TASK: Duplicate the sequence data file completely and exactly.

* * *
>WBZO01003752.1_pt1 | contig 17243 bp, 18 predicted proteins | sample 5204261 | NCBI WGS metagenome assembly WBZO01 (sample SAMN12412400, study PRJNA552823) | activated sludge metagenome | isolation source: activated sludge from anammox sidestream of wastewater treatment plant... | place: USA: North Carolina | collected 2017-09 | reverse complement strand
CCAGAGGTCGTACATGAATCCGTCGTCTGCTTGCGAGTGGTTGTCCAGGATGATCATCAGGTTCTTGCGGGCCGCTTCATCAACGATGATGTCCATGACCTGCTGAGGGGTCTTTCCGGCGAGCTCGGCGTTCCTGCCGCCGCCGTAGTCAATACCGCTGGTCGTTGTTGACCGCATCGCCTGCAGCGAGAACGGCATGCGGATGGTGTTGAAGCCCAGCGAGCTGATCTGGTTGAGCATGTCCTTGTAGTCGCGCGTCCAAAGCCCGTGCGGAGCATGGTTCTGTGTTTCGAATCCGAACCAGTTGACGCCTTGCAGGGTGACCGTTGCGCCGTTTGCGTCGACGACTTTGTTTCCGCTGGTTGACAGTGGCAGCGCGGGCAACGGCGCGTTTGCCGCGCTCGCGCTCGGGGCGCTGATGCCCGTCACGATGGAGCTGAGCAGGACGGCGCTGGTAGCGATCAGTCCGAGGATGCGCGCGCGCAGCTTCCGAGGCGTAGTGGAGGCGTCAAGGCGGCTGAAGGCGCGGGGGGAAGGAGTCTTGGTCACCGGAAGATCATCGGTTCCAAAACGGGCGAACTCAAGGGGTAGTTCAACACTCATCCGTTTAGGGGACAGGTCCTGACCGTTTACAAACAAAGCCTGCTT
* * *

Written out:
>WBZO01003752.1_pt1 | contig 17243 bp, 18 predicted proteins | sample 5204261 | NCBI WGS metagenome assembly WBZO01 (sample SAMN12412400, study PRJNA552823) | activated sludge metagenome | isolation source: activated sludge from anammox sidestream of wastewater treatment plant... | place: USA: North Carolina | collected 2017-09 | reverse complement strand
CCAGAGGTCGTACATGAATCCGTCGTCTGCTTGCGAGTGGTTGTCCAGGATGATCATCAGGTTCTTGCGGGCCGCTTCATCAACGATGATGTCCATGACCTGCTGAGGGGTCTTTCCGGCGAGCTCGGCGTTCCTGCCGCCGCCGTAGTCAATACCGCTGGTCGTTGTTGACCGCATCGCCTGCAGCGAGAACGGCATGCGGATGGTGTTGAAGCCCAGCGAGCTGATCTGGTTGAGCATGTCCTTGTAGTCGCGCGTCCAAAGCCCGTGCGGAGCATGGTTCTGTGTTTCGAATCCGAACCAGTTGACGCCTTGCAGGGTGACCGTTGCGCCGTTTGCGTCGACGACTTTGTTTCCGCTGGTTGACAGTGGCAGCGCGGGCAACGGCGCGTTTGCCGCGCTCGCGCTCGGGGCGCTGATGCCCGTCACGATGGAGCTGAGCAGGACGGCGCTGGTAGCGATCAGTCCGAGGATGCGCGCGCGCAGCTTCCGAGGCGTAGTGGAGGCGTCAAGGCGGCTGAAGGCGCGGGGGGAAGGAGTCTTGGTCACCGGAAGATCATCGGTTCCAAAACGGGCGAACTCAAGGGGTAGTTCAACACTCATCCGTTTAGGGGACAGGTCCTGACCGTTTACAAACAAAGCCTGCTT